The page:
New Research Uses Imaging to Show Serotonin’s Link to Anger
Article first published as New Research Uses Imaging to Show Serotonin’s Link to Anger on Technorati.
The University of Cambridge recently published study in the Journal of Biological Psychiatry that provides insight into why some people are more aggressive. Scientists have known that when people haven’t eaten or are overly stressed, they have a harder time controlling their anger. Scientists now have the ability to use technology to scan the brain and visualize the connection between serotonin and the ability to handle emotions.
According to The University of Cambridge News, “Although reduced serotonin levels have previously been implicated in aggression, this is the first study which has shown how this chemical helps regulate behavior in the brain as well as why some individuals may be more prone to aggression.”
Healthy volunteers had their serotonin levels altered through diet manipulation. Their brains were then scanned with a function magnetic resonance imaging (fMRI) as researchers measured their reactions to images of faces showing anger, happiness or neutral expressions. The findings suggested that when the serotonin was low, the prefrontal cortex had a more difficult time controlling emotional responses.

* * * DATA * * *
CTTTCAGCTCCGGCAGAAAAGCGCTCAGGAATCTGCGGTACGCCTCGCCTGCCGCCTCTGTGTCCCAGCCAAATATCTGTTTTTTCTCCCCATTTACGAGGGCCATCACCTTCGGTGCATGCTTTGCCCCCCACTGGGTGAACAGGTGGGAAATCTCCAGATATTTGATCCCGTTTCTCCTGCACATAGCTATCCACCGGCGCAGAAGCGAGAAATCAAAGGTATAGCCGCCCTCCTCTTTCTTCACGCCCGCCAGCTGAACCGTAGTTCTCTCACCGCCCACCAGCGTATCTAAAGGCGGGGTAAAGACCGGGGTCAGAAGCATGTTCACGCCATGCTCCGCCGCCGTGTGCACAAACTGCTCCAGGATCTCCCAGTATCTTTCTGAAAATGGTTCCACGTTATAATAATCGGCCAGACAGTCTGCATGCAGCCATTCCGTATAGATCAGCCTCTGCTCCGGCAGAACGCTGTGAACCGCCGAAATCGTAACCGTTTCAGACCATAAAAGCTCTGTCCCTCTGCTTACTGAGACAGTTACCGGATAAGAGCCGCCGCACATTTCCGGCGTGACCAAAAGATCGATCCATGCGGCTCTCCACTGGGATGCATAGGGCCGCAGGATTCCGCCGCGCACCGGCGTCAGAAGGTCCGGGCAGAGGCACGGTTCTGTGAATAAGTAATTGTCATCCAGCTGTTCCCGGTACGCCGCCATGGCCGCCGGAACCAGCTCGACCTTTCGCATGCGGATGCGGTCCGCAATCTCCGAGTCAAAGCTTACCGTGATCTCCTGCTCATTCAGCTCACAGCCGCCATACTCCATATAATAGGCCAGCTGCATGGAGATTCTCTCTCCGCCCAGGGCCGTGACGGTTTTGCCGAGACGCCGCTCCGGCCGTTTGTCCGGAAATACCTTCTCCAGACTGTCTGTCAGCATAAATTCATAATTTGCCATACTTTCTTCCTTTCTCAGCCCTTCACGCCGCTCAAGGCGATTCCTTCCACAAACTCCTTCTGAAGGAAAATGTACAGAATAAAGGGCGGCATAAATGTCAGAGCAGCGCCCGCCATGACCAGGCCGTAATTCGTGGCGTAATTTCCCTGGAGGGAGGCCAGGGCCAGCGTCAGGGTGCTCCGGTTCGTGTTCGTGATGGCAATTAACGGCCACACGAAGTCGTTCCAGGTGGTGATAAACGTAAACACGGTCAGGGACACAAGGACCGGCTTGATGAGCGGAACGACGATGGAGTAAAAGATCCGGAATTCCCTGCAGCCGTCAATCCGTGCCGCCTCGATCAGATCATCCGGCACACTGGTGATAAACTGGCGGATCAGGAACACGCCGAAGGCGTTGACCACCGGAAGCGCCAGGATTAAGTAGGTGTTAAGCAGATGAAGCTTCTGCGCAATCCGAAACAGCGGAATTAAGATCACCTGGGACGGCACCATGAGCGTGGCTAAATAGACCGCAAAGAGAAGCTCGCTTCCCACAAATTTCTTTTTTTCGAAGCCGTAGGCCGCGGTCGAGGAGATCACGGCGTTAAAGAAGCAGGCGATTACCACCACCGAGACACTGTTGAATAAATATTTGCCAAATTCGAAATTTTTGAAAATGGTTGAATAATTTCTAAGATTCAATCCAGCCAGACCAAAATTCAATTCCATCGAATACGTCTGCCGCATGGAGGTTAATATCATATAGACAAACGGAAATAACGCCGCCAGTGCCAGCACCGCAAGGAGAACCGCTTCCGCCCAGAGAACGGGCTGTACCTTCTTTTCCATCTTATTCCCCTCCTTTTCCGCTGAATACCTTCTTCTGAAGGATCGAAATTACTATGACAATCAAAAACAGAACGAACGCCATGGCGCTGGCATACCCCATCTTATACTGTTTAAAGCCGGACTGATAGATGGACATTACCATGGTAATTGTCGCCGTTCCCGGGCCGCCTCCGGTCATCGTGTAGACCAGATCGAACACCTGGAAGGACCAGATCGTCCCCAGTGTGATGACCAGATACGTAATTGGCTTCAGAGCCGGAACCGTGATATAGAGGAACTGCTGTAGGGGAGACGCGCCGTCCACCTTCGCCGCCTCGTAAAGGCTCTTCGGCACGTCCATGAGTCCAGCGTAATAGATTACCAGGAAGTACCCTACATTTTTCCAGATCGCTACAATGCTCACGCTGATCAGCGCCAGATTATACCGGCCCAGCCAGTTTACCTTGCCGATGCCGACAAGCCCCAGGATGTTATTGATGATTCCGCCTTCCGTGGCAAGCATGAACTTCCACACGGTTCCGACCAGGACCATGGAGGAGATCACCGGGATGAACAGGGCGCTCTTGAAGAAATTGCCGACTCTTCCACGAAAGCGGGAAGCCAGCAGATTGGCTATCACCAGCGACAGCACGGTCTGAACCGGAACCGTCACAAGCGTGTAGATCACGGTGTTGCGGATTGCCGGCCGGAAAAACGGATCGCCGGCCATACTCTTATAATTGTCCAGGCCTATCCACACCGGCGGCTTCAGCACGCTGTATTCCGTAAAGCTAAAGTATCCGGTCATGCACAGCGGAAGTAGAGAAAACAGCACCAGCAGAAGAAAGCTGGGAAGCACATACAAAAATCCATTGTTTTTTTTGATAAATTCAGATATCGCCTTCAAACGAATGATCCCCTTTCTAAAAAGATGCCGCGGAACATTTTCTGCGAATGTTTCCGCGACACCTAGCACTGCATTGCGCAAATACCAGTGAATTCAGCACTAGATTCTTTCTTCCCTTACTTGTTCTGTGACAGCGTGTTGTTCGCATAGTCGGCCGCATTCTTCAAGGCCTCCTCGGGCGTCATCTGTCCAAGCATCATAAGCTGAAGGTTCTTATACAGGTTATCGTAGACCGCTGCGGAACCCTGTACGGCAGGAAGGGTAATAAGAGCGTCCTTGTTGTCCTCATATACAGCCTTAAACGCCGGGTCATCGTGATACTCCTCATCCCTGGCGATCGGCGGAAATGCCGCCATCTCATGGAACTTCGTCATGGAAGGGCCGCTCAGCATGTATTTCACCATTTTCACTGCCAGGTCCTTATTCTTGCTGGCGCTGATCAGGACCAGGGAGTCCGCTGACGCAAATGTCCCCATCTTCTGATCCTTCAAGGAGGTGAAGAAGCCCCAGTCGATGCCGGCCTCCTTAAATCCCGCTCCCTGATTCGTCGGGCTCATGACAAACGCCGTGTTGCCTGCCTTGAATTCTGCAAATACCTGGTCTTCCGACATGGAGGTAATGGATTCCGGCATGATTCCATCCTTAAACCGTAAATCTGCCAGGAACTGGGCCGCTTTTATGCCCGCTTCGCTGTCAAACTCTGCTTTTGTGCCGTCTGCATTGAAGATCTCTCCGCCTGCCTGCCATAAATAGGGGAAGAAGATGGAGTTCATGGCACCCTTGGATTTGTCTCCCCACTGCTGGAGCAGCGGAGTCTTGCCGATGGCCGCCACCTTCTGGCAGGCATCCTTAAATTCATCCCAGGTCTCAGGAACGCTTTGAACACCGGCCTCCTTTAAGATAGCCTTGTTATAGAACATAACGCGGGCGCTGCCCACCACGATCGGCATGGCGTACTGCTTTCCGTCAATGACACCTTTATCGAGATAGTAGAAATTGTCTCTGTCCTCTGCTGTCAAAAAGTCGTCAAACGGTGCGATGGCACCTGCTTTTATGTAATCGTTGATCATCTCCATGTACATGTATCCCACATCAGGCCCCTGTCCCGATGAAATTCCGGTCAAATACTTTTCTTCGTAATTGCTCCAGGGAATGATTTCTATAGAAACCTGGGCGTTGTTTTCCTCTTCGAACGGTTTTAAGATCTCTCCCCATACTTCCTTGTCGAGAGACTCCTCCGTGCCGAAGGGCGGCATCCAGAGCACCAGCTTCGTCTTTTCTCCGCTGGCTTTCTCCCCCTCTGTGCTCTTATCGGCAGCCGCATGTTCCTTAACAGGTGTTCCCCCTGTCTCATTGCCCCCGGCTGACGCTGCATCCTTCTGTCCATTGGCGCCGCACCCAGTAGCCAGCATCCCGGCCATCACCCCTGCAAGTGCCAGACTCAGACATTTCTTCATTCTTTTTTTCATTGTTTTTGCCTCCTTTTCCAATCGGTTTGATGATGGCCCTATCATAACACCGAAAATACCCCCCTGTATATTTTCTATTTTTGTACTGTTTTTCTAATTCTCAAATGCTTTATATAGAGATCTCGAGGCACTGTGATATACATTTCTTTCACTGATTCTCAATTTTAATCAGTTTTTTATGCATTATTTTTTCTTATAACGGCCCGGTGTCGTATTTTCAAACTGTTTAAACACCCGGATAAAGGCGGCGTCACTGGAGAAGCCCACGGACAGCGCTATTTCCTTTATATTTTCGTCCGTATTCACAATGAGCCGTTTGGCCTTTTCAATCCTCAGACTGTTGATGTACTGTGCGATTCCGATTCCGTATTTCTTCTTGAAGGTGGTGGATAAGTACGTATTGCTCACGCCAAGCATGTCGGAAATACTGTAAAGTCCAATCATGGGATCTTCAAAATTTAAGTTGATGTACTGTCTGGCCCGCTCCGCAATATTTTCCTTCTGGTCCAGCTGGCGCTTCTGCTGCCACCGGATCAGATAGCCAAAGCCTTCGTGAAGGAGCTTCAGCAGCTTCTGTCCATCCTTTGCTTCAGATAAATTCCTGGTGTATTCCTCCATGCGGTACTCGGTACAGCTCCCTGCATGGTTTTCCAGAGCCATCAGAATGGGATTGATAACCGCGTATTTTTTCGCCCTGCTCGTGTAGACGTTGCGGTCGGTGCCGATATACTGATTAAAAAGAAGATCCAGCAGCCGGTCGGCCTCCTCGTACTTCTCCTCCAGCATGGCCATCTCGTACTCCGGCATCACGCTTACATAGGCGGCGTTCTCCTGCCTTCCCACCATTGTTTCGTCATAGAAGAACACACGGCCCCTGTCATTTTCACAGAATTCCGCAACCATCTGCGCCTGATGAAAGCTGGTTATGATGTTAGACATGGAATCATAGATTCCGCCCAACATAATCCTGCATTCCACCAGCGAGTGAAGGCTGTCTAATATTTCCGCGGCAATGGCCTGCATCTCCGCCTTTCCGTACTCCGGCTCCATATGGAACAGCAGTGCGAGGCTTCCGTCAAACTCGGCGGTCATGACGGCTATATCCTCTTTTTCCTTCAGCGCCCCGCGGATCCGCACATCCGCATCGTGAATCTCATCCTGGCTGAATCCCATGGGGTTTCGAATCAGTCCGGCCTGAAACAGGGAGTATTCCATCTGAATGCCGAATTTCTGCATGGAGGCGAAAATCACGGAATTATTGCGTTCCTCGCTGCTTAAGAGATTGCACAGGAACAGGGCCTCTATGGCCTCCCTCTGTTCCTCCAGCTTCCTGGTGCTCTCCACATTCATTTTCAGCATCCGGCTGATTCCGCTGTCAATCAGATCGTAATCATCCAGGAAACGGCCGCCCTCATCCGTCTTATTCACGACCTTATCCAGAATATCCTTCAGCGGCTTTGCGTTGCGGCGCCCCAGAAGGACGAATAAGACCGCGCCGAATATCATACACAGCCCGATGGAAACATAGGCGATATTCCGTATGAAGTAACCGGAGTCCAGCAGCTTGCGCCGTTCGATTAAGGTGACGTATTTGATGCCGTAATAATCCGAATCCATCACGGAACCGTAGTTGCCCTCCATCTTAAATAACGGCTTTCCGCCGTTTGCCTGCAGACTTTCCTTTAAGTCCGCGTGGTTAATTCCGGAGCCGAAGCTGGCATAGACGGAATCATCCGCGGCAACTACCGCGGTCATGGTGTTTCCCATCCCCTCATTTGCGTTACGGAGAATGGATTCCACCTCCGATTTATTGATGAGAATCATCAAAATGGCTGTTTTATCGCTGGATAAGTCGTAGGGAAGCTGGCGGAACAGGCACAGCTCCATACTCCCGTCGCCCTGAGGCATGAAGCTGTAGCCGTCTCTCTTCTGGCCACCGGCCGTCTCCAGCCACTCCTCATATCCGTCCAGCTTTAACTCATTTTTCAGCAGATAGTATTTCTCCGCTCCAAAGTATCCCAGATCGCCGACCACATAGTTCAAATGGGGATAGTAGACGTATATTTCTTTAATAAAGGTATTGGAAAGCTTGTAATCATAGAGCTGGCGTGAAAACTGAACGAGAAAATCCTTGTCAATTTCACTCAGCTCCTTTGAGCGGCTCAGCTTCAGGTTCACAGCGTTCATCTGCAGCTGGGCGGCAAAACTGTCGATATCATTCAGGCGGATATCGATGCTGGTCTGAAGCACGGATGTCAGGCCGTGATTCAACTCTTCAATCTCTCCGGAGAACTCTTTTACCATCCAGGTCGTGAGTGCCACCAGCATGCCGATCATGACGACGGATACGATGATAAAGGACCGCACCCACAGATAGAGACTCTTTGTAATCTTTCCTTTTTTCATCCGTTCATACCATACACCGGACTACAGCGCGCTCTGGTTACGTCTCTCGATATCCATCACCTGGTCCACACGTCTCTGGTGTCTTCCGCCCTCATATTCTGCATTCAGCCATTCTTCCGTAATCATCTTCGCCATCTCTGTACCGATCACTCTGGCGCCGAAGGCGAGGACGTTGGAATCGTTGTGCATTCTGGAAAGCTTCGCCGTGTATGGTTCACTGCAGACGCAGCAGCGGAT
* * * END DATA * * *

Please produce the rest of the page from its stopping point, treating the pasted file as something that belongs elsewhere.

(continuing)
According to author Dr. Molly Crockett, “We’ve known for decades that serotonin plays a key role in aggression, but it’s only very recently that we’ve had the technology to look into the brain and examine just how serotonin helps us regulate our emotional impulses. By combining a long tradition in behavioral research with new technology, we were finally able to uncover a mechanism for how serotonin might influence aggression.”
Serotonin has been the subject of many psychological studies. In 2003 a popular study indicated that there was a gene responsible for people to be more receptive to becoming depressed. However, in 2009, a study published in the Journal of American Medical Association that analyzed data from 14 studies found that this serotonin gene was not linked to depression.
How serotonin affects depression and aggression will continue to be studied. Currently, the most widely prescribed antidepressants are serotonin enhancers. The researchers from the Cambridge study hope that this new discovery can help pave the way to new treatments of psychiatric disorders.